Serial Fiction in the Kindle Market

After having spent some time immersing myself in the indie Kindle market (and when I say that I am really referring to the wider ebook market as a whole, it's just that I'm a Kindle owner and so that's my direct experience) both as an author and reader, it has become clear to me that the one thing that really excels in this brave new digital world is serial fiction. By that I mean series of books which follow a recurring main character or books set in a particular 'universe' in which several adventures take place. Of course there are stand-alone indie novels which have achieved great success, but those indie authors who have found long-term, sustained success have most often achieved it through offering a series of books to their readers (or more than one series if they're really prolific).

I can see the appeal.

Since the TV series Lost exploded onto our screens back in 2004 I've become a bit of a devotee of quality serial telly. [Okay, so people take issue with the ending of Lost but by and large it was an exceptional piece of televisual storytelling, keeping its audience guessing for six years, right up until the very end, and that's some achievement right there. Rant over.] Of course, 'quality' is subjective and so I can only talk about the shows which really push my buttons, regardless of their perceived worth. I loved Lost. I also love Fringe. I loved The 4400 (until it was cancelled!!!!). I love Supernatural. I also love Doctor Who. And all of these shows follow the same format: individual episodes which can be viewed and enjoyed in isolation but with an overall story arc which spans multiple seasons.

When I was a young aspiring writer I wanted to be like Stephen King who, with the exception of The Dark Tower sequence, has always written stand alone novels. But times have changed and I have changed. What really excites me now is creating a unique universe and revisiting it over the course of multiple adventures. I love the idea of story arcs, dropping hints at future developments, and cliffhangers which lead us into the next instalment. The Kindle market is made for this format. Affordable, easy to download ebooks are the perfect way to keep readers and fans returning. I've said it before (as have so many others), now is an exciting time for authors. Especially if you have a gripping serial in mind . . .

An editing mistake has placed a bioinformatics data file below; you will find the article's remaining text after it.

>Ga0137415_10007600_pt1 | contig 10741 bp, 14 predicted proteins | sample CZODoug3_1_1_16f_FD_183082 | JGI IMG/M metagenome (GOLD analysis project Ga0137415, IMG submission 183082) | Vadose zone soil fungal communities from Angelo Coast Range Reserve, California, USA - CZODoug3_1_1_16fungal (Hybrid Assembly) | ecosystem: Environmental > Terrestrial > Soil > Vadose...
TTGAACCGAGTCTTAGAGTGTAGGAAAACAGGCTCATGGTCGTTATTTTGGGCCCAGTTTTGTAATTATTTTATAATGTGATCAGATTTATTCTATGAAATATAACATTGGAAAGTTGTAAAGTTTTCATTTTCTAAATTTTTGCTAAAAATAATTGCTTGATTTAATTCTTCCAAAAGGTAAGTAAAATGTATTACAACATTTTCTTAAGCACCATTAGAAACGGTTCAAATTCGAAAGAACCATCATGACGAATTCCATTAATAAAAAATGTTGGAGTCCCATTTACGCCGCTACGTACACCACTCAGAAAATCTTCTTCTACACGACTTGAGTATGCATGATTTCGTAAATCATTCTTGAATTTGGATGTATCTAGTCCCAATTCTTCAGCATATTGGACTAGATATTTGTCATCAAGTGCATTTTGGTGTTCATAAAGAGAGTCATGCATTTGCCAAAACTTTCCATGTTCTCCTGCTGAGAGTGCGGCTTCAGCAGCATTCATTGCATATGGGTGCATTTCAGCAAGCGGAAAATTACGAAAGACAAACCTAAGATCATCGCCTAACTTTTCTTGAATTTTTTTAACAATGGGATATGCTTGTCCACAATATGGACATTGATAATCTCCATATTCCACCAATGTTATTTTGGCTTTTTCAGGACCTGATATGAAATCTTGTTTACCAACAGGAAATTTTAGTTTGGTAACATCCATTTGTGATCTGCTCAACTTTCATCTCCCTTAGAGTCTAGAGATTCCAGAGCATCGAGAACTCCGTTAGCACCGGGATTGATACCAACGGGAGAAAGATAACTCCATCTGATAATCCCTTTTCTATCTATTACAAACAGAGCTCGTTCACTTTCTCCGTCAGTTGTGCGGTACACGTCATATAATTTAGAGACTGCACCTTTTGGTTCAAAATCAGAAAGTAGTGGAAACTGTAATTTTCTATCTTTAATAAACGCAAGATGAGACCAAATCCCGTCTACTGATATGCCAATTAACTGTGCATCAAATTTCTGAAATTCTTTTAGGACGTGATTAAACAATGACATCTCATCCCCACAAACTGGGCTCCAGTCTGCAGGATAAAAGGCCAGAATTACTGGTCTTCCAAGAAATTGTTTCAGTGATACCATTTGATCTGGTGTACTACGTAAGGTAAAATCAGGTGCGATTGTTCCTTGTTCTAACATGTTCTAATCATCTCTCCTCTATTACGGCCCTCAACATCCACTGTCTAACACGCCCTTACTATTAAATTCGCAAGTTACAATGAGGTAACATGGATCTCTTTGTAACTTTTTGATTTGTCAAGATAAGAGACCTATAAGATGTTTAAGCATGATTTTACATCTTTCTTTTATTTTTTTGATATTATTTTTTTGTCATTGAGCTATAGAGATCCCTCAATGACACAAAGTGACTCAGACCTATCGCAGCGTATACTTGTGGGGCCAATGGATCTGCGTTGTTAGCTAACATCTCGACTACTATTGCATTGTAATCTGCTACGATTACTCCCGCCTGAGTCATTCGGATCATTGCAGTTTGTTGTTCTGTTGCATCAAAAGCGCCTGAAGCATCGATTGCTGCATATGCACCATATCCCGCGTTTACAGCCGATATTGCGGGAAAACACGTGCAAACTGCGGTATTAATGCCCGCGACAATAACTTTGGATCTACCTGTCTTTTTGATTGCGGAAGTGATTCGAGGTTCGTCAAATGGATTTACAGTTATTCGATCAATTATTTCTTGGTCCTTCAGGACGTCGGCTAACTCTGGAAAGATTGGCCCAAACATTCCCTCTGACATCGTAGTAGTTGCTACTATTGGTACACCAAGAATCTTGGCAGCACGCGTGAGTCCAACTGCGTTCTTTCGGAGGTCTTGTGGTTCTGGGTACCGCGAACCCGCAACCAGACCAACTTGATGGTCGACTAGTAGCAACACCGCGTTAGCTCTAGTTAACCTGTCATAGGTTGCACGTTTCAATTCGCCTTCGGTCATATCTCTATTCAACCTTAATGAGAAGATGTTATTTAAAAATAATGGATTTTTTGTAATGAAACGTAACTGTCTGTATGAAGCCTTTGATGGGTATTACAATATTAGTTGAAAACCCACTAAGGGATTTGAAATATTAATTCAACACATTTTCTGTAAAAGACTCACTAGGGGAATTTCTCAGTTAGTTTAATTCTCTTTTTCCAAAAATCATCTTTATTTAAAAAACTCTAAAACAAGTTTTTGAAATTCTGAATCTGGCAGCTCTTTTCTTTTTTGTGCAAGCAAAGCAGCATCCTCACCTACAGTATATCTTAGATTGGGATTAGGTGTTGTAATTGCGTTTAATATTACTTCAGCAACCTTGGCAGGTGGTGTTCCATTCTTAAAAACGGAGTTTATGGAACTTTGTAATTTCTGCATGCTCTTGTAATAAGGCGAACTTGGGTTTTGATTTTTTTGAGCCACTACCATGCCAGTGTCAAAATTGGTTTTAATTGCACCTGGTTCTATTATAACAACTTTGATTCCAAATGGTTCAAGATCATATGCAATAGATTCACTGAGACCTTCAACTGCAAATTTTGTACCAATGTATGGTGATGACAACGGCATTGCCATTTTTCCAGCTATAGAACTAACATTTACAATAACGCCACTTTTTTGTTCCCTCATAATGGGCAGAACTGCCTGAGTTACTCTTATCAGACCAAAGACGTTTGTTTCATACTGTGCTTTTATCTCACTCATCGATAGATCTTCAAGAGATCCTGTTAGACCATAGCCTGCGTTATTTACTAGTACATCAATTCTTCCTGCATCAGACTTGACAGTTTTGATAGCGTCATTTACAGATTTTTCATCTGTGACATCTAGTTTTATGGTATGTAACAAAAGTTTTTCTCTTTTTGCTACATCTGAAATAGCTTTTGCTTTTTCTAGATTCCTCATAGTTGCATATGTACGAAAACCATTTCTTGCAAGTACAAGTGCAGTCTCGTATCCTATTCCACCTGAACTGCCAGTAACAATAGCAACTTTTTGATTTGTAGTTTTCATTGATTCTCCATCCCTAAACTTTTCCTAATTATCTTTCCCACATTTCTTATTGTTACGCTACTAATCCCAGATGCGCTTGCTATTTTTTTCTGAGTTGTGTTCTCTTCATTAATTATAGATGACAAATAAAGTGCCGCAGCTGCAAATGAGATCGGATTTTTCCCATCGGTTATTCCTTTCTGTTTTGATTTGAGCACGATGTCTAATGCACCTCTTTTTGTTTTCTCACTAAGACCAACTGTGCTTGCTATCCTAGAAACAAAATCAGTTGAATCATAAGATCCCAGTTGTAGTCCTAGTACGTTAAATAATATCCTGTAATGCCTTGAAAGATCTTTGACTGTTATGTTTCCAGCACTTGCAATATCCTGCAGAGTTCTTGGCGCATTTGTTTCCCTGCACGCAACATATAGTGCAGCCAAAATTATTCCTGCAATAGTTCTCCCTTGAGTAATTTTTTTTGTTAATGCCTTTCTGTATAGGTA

Comments

L. David Hesler said…
So interesting that you posted this, Lee. I'm working on the same kind of thing right now. It's been brewing for a while... I actually posted a cryptic message about it sometime ago on my own blog.

I'm eager to see what kind of serial work you create. By the way, I would argue that many of Stephen King's stories actually take place within the Dark Tower universe. Just my two cents.

The ease of distribution has transformed the entire process of writing fiction. I read an article a few months ago about how modern writers need to raise the bar and create stories that are on par with TV shows like Lost and Fringe (my two favorites, by the way).

I can sense that a new shift in indie writing is about to occur...
Lee Moan said…
Ah, a fellow Lost/Fringe fan! Excellent! Fringe is just about the best thing on tv at the moment (imho). I like the sound of that article you mentioned. Yes, I think indie writers should offer something the big names/publishers don't (or can't), and good, accessible serial fiction is just one of those things. My first 'sequel' novel, The Vanished Race, is just about to be published, a mystery series set in an alternate 1920s. And later this year I'm hoping to publish the first novel in a four-part sequence which I'm sooo excited about. That's not to mentioned my stand-alone novel Lazarus Island. It's all happening here!

Ah yes, SK and his expanded universe! I actually read his Dark Tower books quite late, around 2004-5, and read them one after another over a period of six months, and I was amazed to discover all the connections to his other works. It just made me love his work even more!

I'll be keeping an eye out for what you do next, David. Best of luck with all your writing endeavours!

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